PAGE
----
Let us pray: We beseech thee, O Lord, mercifully to assist our infirmity: that like as we do now commemorate Blessed Mary Ever-Virgin, Mother of God; so by the help of her intercession we may die to our former sins and rise again to newness of life. Through the same Christ our Lord. Amen.

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Remember the Gospel reading yesterday when Jesus brought Lazarus back to life? Rejoice O Bethany. And the rest of these are in English, so I can follow along.

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And now for a couple more that are in English (whew!). First, the Polyeleos. The citation from Wikipedia reads:

The word “polyeleos” also refers to a large chandelier used in some Orthodox churches, particularly in monasteries. It is in the form of a very large circle (also called a corona or horos) with many candles on it, and is often adorned with icons of numerous saints. The polyeleos is suspended by a chain from the ceiling. During the chanting of the Polyeleos psalms (134 and 135), all of the candles are lit and it is pushed with a rod so that it turns back and forth during the singing, adding to the joy of the service. This practice is still seen in the monasteries of Mount Athos and in other traditional Orthodox monasteries throughout the world.

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This one reminds me of St. Romanus singing of the unapproachable light: Now Christ, Thou Sun of Justice

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For Your Lenten Friday Night at the Movies V

This is your co-pilot once again.  It is a beautiful afternoon up here in the cockpit.  Cruising now at only 10,000 feet.  We’re safe from small arms fire, but still within range of SAM’s (Surface to Air missles). Oh I don’t want to alarm you or anything, but as we get closer to the end of Lent, the cross-country flight will draw to a close and we’ll be back to flying sorties over enemy territory. Close Air Support, etc. Ten thousand feet is getting down to where Webster and I usually live. We’ll cruise at this altitude next Friday too.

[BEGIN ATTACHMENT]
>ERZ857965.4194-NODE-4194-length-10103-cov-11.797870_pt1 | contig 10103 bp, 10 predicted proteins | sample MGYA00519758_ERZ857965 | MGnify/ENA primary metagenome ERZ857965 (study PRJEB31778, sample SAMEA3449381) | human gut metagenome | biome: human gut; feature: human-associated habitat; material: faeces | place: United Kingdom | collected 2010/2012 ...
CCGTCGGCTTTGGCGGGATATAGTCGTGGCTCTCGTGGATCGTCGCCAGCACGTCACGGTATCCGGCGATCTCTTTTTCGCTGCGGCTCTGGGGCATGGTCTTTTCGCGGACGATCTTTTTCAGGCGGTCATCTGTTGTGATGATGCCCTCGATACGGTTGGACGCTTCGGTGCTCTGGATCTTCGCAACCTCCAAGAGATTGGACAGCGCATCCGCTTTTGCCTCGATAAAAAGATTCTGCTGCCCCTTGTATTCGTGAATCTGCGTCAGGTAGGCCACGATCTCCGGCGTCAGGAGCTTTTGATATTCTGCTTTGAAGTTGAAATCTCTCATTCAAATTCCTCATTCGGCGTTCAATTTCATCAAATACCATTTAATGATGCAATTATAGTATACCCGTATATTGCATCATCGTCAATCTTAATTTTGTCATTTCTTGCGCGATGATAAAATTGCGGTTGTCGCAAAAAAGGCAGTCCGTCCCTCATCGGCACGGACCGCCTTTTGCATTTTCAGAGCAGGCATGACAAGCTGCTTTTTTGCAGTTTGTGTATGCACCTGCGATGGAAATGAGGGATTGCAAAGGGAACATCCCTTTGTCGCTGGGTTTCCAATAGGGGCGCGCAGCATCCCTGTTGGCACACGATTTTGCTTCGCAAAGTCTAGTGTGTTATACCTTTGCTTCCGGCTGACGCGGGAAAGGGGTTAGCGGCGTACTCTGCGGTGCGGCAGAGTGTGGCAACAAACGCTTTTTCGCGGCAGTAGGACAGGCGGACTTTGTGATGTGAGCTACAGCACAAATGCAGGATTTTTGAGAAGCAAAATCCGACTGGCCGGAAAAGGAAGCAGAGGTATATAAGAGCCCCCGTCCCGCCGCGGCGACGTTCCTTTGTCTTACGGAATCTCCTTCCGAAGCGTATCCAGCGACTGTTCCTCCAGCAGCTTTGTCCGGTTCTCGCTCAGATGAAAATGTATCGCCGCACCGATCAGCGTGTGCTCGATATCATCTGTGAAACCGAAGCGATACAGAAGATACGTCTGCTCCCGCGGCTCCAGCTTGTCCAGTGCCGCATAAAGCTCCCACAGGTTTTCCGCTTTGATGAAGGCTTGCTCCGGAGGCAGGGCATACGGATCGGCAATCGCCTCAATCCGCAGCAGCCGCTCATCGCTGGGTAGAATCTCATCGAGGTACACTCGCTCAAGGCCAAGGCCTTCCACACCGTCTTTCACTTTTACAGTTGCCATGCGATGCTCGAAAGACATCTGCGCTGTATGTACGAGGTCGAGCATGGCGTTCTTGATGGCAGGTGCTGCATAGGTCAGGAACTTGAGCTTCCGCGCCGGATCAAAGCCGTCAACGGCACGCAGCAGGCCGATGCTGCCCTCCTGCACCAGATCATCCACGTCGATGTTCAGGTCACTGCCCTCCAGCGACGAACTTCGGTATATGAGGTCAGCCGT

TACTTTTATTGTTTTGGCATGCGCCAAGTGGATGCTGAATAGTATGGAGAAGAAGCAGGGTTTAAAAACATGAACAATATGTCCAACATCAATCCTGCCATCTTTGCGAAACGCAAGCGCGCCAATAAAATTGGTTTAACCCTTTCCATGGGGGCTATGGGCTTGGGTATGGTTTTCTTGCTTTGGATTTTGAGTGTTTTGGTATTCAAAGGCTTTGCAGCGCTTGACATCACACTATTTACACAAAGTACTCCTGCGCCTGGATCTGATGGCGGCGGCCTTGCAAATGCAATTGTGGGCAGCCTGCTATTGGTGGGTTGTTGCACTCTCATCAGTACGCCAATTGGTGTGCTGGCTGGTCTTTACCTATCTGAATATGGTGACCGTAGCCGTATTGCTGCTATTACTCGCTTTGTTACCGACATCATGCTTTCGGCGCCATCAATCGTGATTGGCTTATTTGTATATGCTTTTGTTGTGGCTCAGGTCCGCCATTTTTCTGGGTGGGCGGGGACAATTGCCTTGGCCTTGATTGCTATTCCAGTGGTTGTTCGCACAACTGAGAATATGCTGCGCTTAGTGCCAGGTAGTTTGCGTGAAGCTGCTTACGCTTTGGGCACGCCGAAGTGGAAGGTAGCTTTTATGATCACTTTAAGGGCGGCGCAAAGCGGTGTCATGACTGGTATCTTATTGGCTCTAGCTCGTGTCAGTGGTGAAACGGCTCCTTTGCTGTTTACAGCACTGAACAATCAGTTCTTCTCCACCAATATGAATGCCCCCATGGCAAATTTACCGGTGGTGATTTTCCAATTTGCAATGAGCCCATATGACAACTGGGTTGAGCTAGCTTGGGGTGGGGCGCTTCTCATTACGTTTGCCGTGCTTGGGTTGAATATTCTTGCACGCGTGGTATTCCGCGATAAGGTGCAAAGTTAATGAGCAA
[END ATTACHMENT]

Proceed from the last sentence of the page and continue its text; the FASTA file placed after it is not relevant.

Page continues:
Today is the Solemnity of St. Joseph, so Webster has ordered Surf and Turf for this evening’s dinner. Yep, New York Strip grilled to order (don’t ask how we pulled that off) and grilled gumbo shrimp to boot. That will go well behind that Cheeseburger and Cherry Coke lunch we had up here in the cockpit. Caesar salad and your favorite beverages will be on the side.

And for our in-flight entertainment? Becket starring Peter O’Toole and Richard Burton in this fully restored masterpiece. Ever had a buddy who was an enabler, you know, aided and abetted your carousing, etc? If you were King of England, wouldn’t it be cool to appoint your pal the Archbishop of Canterbury? Think of the wacky stunts you could pull if your confessor was your best buddy! That’s what Henry II thought when he appointed Becket as Archbishop. A stunning story of “be careful what you wish for” from both sides of the friendship spectrum.

Enjoy the show, and thanks again for flying with us!

P.S. I Think you can watch the whole thing at You Tube.

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YIMC Book Club, “Mere Christianity,” Week 9

This week we read Book IV, Chapters 9,10, and 11.

Can you hear Barry Manilow sing Looks like we made it? Are you turning cartwheels or heaving a sigh of relief? Show of hands: How many of you actually stuck it out and read the whole thing? On second thought, don’t answer that. Don’t worry about it either, because you could get away with reading just Book IV of Mere Christianity and come away with a new appreciation for the path you have chosen.